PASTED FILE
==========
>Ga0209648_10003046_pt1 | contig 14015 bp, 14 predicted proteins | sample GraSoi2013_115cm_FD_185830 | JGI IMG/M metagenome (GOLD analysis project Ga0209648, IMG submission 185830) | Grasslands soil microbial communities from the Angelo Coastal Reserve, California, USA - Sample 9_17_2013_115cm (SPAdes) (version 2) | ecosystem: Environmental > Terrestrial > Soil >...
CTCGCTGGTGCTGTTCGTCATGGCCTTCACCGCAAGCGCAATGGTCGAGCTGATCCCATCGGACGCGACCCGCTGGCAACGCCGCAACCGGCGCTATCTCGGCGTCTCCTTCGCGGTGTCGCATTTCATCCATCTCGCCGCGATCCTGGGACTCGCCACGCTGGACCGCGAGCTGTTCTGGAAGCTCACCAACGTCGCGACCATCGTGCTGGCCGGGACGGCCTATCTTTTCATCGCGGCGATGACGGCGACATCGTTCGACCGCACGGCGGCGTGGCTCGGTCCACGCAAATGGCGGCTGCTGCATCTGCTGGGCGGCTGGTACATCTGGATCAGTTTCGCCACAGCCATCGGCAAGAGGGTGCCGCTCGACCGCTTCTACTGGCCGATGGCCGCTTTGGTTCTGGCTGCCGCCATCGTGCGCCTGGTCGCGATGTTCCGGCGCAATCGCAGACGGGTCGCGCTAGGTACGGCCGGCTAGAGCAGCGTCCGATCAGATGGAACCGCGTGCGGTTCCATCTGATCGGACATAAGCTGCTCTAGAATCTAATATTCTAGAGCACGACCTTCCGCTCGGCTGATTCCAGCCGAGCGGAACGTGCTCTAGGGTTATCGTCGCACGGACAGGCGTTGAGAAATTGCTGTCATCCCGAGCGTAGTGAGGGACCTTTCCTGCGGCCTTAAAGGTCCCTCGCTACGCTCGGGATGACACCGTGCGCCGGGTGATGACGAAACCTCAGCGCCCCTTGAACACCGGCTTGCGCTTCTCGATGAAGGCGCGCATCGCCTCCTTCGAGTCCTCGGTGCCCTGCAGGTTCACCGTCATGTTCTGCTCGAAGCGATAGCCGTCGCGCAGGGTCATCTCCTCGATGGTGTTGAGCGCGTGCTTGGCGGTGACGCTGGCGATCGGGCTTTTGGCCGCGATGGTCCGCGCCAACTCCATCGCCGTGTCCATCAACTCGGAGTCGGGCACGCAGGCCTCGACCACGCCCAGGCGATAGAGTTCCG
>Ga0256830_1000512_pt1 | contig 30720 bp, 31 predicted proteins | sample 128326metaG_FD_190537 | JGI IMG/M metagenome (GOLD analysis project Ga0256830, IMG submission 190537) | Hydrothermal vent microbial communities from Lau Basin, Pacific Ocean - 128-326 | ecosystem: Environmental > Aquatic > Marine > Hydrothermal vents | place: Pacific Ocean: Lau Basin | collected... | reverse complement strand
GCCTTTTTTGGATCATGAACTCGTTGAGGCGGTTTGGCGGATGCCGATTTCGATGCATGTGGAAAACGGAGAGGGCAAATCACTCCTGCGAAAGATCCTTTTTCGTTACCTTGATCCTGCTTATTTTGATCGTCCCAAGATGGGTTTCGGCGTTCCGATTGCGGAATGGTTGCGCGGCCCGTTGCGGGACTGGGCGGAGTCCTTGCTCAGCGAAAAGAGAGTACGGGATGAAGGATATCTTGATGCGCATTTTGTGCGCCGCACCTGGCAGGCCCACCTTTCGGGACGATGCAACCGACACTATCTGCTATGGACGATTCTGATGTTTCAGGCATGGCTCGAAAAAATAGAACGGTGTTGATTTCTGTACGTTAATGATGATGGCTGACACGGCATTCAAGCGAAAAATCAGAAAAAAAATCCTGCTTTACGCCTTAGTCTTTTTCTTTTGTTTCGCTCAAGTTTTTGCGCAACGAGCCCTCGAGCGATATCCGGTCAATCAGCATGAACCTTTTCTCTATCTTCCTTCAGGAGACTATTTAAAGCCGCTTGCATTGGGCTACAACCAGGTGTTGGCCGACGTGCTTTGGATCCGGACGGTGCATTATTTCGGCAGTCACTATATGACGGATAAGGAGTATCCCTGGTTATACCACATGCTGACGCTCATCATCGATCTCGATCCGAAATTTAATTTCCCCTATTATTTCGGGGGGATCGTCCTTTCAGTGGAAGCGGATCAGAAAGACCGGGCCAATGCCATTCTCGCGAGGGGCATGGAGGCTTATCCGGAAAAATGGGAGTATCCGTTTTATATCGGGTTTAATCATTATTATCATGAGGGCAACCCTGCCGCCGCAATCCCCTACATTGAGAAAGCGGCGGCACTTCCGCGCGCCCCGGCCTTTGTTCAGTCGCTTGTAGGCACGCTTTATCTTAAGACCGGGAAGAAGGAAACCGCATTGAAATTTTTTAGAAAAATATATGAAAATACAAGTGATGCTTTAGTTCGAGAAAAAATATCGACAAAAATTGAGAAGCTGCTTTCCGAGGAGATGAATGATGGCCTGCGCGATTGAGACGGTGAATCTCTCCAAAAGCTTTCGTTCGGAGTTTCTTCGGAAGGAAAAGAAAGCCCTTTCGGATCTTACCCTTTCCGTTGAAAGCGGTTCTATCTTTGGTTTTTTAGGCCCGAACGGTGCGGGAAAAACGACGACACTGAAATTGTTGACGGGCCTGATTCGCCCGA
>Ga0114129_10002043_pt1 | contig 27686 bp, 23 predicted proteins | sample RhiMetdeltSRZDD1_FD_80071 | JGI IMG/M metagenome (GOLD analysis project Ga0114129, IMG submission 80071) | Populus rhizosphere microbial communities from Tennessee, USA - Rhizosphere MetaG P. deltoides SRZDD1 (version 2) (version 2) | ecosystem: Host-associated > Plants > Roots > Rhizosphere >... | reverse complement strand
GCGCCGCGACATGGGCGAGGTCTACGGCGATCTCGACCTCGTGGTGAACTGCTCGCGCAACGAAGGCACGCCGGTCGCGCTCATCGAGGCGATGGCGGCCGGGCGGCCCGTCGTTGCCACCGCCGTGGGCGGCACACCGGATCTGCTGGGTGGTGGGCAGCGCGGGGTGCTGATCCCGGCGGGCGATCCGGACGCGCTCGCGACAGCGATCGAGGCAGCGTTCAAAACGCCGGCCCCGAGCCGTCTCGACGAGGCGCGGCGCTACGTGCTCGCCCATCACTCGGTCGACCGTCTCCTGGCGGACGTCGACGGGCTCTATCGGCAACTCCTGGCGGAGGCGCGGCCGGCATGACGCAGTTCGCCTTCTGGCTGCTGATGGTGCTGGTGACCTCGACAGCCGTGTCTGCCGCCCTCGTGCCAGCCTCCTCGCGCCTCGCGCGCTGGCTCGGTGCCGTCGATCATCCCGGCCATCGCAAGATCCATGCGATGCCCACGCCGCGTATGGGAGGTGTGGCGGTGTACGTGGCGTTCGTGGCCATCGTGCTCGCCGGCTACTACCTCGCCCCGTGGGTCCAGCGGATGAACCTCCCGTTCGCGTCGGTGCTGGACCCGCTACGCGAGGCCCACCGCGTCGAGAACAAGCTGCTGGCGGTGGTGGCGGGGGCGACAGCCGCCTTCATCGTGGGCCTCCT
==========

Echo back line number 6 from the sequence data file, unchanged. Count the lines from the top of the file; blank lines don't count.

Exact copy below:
GCGCCGCGACATGGGCGAGGTCTACGGCGATCTCGACCTCGTGGTGAACTGCTCGCGCAACGAAGGCACGCCGGTCGCGCTCATCGAGGCGATGGCGGCCGGGCGGCCCGTCGTTGCCACCGCCGTGGGCGGCACACCGGATCTGCTGGGTGGTGGGCAGCGCGGGGTGCTGATCCCGGCGGGCGATCCGGACGCGCTCGCGACAGCGATCGAGGCAGCGTTCAAAACGCCGGCCCCGAGCCGTCTCGACGAGGCGCGGCGCTACGTGCTCGCCCATCACTCGGTCGACCGTCTCCTGGCGGACGTCGACGGGCTCTATCGGCAACTCCTGGCGGAGGCGCGGCCGGCATGACGCAGTTCGCCTTCTGGCTGCTGATGGTGCTGGTGACCTCGACAGCCGTGTCTGCCGCCCTCGTGCCAGCCTCCTCGCGCCTCGCGCGCTGGCTCGGTGCCGTCGATCATCCCGGCCATCGCAAGATCCATGCGATGCCCACGCCGCGTATGGGAGGTGTGGCGGTGTACGTGGCGTTCGTGGCCATCGTGCTCGCCGGCTACTACCTCGCCCCGTGGGTCCAGCGGATGAACCTCCCGTTCGCGTCGGTGCTGGACCCGCTACGCGAGGCCCACCGCGTCGAGAACAAGCTGCTGGCGGTGGTGGCGGGGGCGACAGCCGCCTTCATCGTGGGCCTCCT